Thursday, 3 April 2008

Still the people's game

First published in The Grecian, 03 April 2008, Exeter City -v- Droylesdon

Right now the focus at St James’ Park is not on the FA Cup, or any other cup. What Exeter City need, without a doubt, is three points to keep us in the play-off zone and right on that promotion pathway – following the disappointment of five points out of six dropped on the road at Crawley (I was there, on a bitterly cold night) and York. [Nb: The Grecians have won at Halifax since then; but this programme note was written way back in March. The Droylesdon game was postponed until tonight - so the penultimate para is a little out-of-date]

For others, however, the Cup still overflows. I’m thinking of Barnsley (back-to-back wins over jolly giants Liverpool and Chelsea), Cardiff (an away win at Middlesbrough) and West Brom (who frustrated Bristol Rovers, but now have a crack at Manchester United’s vanquishers, Pompey).

Believe it or not, some of the whiners on internet message boards for ‘the Big Four’ were complaining last week that “the FA Cup has been devalued” – not by the Football Association’s highly questionable decision to use Wembley to stage the semi-finals, mind, but by the early exit of their precious teams.

What? The usual complaint from the Premier Leaguers, even down to Reading’s Dave Kitson, whose only glory this year might be avoiding relegation, is that the world’s most prestigious national Cup competition has become a bit of a meaningless distraction. Now they are upset they’re not in it.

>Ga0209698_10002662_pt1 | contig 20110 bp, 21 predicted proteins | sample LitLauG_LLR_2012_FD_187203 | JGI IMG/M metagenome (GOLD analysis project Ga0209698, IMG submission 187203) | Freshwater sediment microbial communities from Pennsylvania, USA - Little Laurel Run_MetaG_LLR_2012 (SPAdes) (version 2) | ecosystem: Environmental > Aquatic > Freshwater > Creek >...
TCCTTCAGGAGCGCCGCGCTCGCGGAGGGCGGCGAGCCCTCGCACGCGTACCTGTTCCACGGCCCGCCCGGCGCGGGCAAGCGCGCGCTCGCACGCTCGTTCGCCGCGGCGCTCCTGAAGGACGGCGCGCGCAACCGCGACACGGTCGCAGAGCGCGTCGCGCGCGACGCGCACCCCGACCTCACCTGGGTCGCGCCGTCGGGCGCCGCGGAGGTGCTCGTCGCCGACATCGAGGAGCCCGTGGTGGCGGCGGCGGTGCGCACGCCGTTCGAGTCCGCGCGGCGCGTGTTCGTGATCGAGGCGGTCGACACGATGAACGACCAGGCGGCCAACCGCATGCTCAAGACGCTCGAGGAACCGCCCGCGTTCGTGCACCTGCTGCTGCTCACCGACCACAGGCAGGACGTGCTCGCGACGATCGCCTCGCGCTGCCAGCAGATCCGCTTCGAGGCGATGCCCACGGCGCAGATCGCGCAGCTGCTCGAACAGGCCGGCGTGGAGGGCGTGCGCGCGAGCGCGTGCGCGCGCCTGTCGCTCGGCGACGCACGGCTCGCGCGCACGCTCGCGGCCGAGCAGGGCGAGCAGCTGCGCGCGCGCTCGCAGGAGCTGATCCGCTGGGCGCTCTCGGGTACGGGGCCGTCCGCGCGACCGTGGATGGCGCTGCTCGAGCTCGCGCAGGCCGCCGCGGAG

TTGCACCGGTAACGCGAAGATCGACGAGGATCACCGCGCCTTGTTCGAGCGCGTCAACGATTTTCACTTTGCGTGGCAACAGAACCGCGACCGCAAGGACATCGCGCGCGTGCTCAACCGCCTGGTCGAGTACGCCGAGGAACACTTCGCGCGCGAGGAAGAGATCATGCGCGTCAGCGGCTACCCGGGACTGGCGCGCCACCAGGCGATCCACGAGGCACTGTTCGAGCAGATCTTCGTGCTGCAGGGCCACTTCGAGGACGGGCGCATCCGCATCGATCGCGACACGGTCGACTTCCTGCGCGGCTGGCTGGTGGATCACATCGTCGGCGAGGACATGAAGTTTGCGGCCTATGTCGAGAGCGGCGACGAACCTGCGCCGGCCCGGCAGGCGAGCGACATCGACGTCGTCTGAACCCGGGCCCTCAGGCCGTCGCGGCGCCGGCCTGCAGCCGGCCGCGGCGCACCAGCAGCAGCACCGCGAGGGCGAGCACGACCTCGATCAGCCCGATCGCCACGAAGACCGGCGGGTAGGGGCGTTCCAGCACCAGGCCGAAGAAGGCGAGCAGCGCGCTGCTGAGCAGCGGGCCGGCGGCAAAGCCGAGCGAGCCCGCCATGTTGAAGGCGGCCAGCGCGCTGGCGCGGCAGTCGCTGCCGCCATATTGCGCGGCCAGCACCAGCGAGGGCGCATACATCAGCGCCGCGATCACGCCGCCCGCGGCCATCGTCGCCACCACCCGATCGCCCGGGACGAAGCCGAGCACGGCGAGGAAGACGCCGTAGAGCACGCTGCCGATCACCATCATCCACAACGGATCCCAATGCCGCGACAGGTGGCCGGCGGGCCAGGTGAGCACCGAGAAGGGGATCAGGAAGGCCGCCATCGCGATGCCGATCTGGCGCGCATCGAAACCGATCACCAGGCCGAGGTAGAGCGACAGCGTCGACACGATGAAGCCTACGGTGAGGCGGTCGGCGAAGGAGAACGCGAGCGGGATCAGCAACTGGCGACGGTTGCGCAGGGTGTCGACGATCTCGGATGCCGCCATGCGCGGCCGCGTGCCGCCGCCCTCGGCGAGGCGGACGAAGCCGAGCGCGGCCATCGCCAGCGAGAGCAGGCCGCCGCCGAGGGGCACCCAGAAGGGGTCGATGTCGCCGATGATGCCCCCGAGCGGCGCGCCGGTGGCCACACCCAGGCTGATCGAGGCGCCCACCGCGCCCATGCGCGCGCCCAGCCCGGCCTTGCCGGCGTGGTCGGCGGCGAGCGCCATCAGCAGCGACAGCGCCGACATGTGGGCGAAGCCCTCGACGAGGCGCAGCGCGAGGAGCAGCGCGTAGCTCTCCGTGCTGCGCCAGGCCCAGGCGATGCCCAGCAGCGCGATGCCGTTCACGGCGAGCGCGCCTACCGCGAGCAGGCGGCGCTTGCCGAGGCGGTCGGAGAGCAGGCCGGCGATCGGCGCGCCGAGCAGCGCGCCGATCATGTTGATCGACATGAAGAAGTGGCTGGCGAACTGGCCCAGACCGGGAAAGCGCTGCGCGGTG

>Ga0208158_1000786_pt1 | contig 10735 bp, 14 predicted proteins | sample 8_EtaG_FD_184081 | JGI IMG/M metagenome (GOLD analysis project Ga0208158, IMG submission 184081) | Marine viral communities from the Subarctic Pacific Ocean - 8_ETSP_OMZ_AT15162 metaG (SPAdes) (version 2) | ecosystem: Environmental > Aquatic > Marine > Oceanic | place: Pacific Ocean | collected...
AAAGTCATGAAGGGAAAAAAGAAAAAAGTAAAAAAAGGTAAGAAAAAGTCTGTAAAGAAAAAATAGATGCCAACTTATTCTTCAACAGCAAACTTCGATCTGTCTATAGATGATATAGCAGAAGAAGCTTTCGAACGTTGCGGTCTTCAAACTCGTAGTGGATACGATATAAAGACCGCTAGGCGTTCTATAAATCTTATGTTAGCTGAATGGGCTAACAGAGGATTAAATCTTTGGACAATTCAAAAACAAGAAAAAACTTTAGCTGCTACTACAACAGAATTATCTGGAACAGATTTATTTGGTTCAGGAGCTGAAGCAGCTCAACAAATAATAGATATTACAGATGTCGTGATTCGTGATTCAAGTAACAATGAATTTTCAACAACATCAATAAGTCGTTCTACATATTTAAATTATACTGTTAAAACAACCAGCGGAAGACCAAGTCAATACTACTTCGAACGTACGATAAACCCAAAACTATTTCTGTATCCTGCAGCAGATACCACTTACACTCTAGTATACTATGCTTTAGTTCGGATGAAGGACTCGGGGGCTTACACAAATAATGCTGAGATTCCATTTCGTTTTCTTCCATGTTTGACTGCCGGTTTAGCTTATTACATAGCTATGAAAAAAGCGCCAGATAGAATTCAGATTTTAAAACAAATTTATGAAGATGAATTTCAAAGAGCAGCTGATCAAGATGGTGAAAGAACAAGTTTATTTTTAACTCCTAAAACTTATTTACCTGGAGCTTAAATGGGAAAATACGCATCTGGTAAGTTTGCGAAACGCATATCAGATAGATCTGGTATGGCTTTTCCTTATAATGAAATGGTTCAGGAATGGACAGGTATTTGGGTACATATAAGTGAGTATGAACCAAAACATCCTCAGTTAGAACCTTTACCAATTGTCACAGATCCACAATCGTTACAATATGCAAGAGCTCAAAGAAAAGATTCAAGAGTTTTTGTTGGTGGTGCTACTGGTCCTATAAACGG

You’ll recall that the rot set in, or was confirmed, when Manchester United made an ill-fated decision not to compete in 2000, travelling instead to Brazil in January for the inaugural World Club Championship – where they were promptly humiliated.

But the idea that the 135-year-old FA Cup lacks genuine meaning when MUFC, Arsenal, Chelsea and Liverpool, who expect to continue their dominance, are knocked out, will be greeted with hilarity in many more than four other locations come the semis on 5 and 6 April.

By contrast, for the neutrals this has been a vintage year. Every round has produced its heart-stopping twists, turns and upsets. Just as we thought “the romance of the Cup” could have become a clichĂ© too far, the hope that football might truly remain the people’s game has been restored.

Whatever happens, and even if the famous trophy heads to the South Coast’s Premier boys, as everyone close to Fratton Park believes will happen, one of a set of teams who have not held that Cup aloft for at least 40 years will assuredly do so on 17 May. Barnsley last won in 1912, Cardiff in 1927, Portsmouth in1939 and West Bromwich Albion in 1968.

The stranglehold of the Capital and certain other outposts has also been broken, with the semi-finalists coming from the north, the Midlands, the non-London south and Wales – which for our purposes can be thought of in kinship with the southwest. Hey, the Cup could even head out of England for the first time in 61 years!

In a strange way, although Exeter’s interest in the competition ended disappointingly in a 1-0 defeat at Bury on 1 December, all this should matter to us, too. The Grecians know the excitement and heartbreak of Wembley, and as we are not going to win the Blue Square Premier outright in 2008, we are all rooting that we’ll have our day again in May via those play-offs – this time with a win propelling us back into League Two. First, of course, there’s the small matter of Droylsdon today, Kidderminster Harriers next week, an away trip to Weymouth, and then Halifax, before the critical April run in.

I’m not offering any predictions, but let’s put it this way – no Cup style upsets please, lads. You can do it.


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